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Domenico Scarlatti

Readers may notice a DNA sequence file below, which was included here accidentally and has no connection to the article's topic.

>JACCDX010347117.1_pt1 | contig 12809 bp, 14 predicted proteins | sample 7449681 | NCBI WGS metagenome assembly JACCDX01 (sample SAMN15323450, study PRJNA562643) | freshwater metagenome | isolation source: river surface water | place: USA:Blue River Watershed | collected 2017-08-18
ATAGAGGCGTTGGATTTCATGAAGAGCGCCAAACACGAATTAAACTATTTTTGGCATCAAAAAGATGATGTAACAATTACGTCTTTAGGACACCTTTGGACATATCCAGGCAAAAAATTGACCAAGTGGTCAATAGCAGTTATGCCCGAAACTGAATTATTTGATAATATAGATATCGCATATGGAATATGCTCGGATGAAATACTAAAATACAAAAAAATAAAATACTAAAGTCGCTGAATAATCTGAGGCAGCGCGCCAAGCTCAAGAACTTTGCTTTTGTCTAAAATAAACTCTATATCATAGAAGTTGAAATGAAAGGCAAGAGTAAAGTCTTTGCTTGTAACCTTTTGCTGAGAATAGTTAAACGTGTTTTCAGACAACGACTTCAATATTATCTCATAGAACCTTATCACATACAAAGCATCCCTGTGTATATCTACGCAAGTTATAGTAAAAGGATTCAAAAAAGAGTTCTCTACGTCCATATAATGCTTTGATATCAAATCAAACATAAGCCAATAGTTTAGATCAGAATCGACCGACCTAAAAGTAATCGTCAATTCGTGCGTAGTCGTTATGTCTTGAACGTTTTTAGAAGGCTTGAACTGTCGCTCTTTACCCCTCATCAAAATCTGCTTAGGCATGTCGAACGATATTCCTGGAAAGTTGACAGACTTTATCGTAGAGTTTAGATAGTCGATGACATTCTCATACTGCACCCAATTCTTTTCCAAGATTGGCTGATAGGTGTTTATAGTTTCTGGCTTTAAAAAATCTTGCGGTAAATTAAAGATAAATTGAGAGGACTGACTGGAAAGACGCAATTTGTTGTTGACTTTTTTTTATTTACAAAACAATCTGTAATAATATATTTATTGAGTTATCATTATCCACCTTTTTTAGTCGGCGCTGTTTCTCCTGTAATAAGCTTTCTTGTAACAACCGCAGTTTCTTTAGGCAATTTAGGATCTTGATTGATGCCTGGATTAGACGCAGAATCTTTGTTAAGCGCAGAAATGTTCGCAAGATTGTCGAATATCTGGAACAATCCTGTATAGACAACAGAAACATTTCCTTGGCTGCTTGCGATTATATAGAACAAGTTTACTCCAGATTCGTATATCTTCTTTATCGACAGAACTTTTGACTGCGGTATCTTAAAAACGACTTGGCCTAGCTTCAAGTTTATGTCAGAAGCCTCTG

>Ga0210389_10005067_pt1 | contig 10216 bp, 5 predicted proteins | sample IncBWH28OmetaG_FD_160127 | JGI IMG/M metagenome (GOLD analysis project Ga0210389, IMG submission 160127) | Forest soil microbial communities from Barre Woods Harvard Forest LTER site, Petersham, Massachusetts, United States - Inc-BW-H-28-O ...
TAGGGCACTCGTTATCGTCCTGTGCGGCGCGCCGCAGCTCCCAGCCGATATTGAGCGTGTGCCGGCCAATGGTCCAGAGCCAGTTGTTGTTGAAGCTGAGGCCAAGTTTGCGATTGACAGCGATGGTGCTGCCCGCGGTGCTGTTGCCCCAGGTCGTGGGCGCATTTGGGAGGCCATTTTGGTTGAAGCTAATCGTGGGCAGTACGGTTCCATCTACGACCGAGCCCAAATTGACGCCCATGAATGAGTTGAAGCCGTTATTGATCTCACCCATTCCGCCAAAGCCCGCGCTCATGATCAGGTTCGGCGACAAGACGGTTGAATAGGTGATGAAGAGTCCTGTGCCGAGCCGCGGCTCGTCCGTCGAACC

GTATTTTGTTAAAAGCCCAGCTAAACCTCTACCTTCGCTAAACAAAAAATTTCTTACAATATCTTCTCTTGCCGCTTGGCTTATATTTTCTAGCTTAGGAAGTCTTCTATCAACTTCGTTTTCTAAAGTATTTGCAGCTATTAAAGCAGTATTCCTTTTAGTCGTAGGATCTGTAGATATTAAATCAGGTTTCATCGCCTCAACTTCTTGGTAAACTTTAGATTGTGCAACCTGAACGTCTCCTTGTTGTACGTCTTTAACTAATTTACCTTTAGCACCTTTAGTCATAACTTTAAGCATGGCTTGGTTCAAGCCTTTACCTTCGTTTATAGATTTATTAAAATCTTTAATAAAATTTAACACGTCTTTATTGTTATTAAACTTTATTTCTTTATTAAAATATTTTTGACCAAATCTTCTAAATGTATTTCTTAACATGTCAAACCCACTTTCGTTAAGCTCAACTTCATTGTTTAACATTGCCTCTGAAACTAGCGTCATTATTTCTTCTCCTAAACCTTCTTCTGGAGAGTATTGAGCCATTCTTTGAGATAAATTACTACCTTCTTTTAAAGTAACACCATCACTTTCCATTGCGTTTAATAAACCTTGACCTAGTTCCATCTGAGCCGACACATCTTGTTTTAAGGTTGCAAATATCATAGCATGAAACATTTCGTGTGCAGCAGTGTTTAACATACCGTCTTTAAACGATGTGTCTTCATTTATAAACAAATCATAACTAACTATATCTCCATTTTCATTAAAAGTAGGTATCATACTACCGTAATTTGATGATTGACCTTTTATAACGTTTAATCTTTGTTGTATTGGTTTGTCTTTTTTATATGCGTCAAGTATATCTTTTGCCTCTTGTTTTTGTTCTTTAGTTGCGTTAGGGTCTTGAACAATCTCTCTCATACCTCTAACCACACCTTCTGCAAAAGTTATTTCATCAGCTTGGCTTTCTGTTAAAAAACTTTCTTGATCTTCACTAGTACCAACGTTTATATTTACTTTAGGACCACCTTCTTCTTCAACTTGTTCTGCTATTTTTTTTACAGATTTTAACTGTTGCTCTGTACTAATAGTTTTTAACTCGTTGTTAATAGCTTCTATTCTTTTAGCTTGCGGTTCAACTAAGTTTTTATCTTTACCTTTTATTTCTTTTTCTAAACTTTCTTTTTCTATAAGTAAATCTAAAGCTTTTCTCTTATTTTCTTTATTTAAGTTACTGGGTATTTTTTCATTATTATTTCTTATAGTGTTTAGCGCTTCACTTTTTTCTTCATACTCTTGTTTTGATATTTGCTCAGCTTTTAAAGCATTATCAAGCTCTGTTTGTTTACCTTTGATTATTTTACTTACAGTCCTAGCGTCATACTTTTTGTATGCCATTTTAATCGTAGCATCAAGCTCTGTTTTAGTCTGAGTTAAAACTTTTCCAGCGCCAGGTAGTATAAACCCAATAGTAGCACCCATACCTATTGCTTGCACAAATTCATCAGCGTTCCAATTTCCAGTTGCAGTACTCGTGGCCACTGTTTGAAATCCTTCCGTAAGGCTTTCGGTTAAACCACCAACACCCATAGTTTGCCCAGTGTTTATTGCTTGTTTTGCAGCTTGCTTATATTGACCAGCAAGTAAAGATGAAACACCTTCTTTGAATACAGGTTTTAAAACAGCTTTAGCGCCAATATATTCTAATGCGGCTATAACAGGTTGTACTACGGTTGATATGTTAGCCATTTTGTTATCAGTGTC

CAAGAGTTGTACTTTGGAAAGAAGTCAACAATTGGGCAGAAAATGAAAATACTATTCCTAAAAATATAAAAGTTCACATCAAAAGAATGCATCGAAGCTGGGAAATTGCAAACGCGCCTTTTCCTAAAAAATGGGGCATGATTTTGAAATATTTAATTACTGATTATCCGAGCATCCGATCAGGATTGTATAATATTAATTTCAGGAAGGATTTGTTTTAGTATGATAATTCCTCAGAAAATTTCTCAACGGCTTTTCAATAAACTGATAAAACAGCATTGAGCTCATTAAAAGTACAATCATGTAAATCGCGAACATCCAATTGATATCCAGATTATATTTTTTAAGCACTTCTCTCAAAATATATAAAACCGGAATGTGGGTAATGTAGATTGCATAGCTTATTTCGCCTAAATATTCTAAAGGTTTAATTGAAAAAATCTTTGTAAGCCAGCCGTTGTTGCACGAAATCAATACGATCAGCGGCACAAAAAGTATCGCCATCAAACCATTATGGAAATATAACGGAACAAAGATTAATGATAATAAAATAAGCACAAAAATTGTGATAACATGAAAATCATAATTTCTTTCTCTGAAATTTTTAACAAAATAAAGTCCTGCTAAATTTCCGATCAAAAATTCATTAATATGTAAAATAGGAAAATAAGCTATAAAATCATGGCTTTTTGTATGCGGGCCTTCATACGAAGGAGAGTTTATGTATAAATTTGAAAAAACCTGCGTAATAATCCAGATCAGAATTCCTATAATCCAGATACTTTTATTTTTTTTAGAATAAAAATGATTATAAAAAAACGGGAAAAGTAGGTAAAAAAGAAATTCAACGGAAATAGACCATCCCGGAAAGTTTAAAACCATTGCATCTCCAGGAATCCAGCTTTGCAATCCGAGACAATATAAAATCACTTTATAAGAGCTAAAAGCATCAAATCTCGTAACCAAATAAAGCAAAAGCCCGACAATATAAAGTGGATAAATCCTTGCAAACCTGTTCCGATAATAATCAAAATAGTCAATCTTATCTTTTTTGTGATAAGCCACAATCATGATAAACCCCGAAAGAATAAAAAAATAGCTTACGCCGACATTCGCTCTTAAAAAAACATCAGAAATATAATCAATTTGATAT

The first keyboard works by Scarlatti to be published were the so-named Essercizi (30) per gravicembalo, of which this G minor work was the concluding and perhaps most distinctive, piece. Though the publication dates to 1738, this work, like many of the others in that volume, may have been written some years before that. This sonata's nickname, "The Cat's Fugue," came from composer Muzio Clementi, probably a cat owner, and a man with an imagination vivid enough to associate the sometimes acrobatic movements of the player in this work with those of a meddlesome cat on the keyboard. As its nickname suggests, this sonata, marked Moderato, is a fugue and one of the composer's more serious early works. While Scarlatti rarely wrote music that invoked the style or spirit of Bach, this work presents a noble if somber theme whose fugal aspects suggest Bach. Still, the work is clearly from the pen of Scarlatti, whose imaginative development of the main material in the latter half of the work effectively deepens its expressive range. This sonata typically has a duration of three-and-a-half minutes.